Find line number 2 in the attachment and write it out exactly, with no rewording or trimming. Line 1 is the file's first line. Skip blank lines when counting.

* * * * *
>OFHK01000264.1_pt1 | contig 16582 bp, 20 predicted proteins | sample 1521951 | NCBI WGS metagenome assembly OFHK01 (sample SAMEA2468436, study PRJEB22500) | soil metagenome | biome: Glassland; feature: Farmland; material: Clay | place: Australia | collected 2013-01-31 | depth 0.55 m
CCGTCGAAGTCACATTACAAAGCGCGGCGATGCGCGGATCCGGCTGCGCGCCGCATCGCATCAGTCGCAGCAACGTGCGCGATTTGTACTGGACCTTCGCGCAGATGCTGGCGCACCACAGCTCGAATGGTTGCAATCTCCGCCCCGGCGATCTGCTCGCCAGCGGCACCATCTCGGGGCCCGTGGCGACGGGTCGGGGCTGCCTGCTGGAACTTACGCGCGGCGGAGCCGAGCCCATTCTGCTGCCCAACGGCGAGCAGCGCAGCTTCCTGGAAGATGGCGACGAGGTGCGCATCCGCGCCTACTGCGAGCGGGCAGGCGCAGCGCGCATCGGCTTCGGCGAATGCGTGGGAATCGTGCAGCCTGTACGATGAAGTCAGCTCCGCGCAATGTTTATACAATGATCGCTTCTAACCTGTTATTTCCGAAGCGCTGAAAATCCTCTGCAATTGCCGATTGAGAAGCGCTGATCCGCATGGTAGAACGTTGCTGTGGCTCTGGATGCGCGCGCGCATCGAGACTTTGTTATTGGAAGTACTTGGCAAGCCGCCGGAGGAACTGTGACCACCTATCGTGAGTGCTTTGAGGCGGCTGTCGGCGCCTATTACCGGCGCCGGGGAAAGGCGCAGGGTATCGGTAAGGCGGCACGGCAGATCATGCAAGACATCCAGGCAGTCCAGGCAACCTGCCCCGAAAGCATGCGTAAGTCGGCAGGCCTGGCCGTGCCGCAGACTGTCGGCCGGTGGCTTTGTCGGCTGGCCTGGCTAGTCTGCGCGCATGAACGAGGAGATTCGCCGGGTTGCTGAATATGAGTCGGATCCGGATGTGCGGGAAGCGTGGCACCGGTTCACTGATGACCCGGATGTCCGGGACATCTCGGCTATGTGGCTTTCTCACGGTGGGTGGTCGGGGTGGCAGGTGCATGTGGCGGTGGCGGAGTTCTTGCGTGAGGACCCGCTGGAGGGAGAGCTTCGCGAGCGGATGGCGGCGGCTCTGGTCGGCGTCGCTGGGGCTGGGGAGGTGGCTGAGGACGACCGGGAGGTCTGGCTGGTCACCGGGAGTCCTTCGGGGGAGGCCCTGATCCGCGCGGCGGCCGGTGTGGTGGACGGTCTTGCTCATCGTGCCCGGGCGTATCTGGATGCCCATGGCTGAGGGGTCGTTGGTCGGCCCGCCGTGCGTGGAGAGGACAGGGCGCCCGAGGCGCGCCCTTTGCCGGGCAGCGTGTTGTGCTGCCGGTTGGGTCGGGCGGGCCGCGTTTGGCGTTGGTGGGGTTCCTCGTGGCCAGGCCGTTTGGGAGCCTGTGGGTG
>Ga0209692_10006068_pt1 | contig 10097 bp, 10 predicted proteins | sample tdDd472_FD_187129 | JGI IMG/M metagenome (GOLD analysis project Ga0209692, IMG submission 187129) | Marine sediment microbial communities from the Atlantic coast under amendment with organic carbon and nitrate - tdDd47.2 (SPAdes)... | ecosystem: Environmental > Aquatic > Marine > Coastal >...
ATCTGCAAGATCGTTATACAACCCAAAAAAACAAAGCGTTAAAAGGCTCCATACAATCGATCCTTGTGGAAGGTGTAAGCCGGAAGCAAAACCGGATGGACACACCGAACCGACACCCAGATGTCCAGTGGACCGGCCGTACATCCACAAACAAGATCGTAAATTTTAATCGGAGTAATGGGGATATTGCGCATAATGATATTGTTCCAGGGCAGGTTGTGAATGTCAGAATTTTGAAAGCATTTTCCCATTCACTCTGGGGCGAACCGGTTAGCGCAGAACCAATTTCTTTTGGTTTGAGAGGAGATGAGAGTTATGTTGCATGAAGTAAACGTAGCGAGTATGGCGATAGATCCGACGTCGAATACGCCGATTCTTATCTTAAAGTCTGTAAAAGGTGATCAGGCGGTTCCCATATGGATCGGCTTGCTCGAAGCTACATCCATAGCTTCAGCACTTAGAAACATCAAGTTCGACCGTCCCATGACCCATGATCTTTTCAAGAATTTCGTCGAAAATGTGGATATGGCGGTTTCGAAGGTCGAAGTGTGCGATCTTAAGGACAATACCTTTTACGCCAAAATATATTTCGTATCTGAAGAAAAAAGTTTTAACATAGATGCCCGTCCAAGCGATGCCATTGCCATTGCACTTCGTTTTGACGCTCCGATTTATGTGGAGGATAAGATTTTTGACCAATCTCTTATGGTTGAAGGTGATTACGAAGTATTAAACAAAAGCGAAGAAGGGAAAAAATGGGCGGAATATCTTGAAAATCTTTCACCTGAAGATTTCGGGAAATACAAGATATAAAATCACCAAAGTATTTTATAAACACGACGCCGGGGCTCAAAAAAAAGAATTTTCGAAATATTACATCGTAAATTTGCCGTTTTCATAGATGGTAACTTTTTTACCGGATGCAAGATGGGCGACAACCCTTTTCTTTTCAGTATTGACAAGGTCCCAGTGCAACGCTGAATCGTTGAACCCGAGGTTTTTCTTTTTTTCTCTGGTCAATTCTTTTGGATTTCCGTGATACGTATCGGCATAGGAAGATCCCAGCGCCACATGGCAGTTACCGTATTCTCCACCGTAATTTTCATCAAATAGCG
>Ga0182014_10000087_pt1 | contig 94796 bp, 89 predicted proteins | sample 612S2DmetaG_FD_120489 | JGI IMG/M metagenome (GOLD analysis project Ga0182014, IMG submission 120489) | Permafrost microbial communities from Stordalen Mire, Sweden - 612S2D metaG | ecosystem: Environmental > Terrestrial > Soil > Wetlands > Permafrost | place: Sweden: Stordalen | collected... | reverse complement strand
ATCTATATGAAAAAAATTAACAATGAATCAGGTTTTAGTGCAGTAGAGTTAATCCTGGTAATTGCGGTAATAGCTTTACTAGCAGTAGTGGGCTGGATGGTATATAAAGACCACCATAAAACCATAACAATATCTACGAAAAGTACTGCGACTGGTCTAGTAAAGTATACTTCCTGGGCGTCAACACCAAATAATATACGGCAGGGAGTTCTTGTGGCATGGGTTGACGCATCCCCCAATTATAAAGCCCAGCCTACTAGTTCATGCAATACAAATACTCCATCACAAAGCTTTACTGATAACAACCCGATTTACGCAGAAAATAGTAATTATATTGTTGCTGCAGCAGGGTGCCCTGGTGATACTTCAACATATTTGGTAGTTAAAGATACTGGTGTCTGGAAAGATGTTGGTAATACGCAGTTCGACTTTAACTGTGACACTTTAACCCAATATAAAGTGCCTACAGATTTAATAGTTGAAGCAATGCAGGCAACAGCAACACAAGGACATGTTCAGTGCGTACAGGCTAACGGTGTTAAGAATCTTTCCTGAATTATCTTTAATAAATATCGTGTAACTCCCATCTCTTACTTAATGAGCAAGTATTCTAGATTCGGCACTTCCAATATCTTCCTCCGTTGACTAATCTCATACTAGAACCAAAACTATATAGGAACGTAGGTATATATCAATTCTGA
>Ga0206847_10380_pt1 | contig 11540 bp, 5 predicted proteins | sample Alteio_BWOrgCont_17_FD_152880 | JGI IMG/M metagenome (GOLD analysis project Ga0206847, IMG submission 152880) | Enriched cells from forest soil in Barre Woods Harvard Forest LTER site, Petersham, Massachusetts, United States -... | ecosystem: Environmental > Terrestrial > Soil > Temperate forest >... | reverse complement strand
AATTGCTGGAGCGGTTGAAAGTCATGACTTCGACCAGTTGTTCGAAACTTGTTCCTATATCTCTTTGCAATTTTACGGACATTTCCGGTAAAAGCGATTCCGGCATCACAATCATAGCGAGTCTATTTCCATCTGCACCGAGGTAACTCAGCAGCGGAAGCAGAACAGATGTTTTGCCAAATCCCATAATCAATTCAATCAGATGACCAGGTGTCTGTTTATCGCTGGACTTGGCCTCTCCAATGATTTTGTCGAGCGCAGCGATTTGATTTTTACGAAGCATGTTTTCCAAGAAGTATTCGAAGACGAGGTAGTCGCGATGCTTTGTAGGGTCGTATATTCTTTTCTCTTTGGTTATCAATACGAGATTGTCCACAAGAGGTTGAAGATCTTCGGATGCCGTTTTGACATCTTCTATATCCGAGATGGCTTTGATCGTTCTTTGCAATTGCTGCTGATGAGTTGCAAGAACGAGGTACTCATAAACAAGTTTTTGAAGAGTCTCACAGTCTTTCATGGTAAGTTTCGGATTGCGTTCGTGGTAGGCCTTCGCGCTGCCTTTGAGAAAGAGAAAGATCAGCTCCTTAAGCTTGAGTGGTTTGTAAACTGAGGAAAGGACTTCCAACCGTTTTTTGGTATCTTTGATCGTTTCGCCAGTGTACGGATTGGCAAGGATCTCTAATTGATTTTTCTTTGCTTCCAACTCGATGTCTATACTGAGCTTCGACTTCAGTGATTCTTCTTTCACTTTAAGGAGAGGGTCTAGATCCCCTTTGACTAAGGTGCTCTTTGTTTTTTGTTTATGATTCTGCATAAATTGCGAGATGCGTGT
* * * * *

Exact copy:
CCGTCGAAGTCACATTACAAAGCGCGGCGATGCGCGGATCCGGCTGCGCGCCGCATCGCATCAGTCGCAGCAACGTGCGCGATTTGTACTGGACCTTCGCGCAGATGCTGGCGCACCACAGCTCGAATGGTTGCAATCTCCGCCCCGGCGATCTGCTCGCCAGCGGCACCATCTCGGGGCCCGTGGCGACGGGTCGGGGCTGCCTGCTGGAACTTACGCGCGGCGGAGCCGAGCCCATTCTGCTGCCCAACGGCGAGCAGCGCAGCTTCCTGGAAGATGGCGACGAGGTGCGCATCCGCGCCTACTGCGAGCGGGCAGGCGCAGCGCGCATCGGCTTCGGCGAATGCGTGGGAATCGTGCAGCCTGTACGATGAAGTCAGCTCCGCGCAATGTTTATACAATGATCGCTTCTAACCTGTTATTTCCGAAGCGCTGAAAATCCTCTGCAATTGCCGATTGAGAAGCGCTGATCCGCATGGTAGAACGTTGCTGTGGCTCTGGATGCGCGCGCGCATCGAGACTTTGTTATTGGAAGTACTTGGCAAGCCGCCGGAGGAACTGTGACCACCTATCGTGAGTGCTTTGAGGCGGCTGTCGGCGCCTATTACCGGCGCCGGGGAAAGGCGCAGGGTATCGGTAAGGCGGCACGGCAGATCATGCAAGACATCCAGGCAGTCCAGGCAACCTGCCCCGAAAGCATGCGTAAGTCGGCAGGCCTGGCCGTGCCGCAGACTGTCGGCCGGTGGCTTTGTCGGCTGGCCTGGCTAGTCTGCGCGCATGAACGAGGAGATTCGCCGGGTTGCTGAATATGAGTCGGATCCGGATGTGCGGGAAGCGTGGCACCGGTTCACTGATGACCCGGATGTCCGGGACATCTCGGCTATGTGGCTTTCTCACGGTGGGTGGTCGGGGTGGCAGGTGCATGTGGCGGTGGCGGAGTTCTTGCGTGAGGACCCGCTGGAGGGAGAGCTTCGCGAGCGGATGGCGGCGGCTCTGGTCGGCGTCGCTGGGGCTGGGGAGGTGGCTGAGGACGACCGGGAGGTCTGGCTGGTCACCGGGAGTCCTTCGGGGGAGGCCCTGATCCGCGCGGCGGCCGGTGTGGTGGACGGTCTTGCTCATCGTGCCCGGGCGTATCTGGATGCCCATGGCTGAGGGGTCGTTGGTCGGCCCGCCGTGCGTGGAGAGGACAGGGCGCCCGAGGCGCGCCCTTTGCCGGGCAGCGTGTTGTGCTGCCGGTTGGGTCGGGCGGGCCGCGTTTGGCGTTGGTGGGGTTCCTCGTGGCCAGGCCGTTTGGGAGCCTGTGGGTG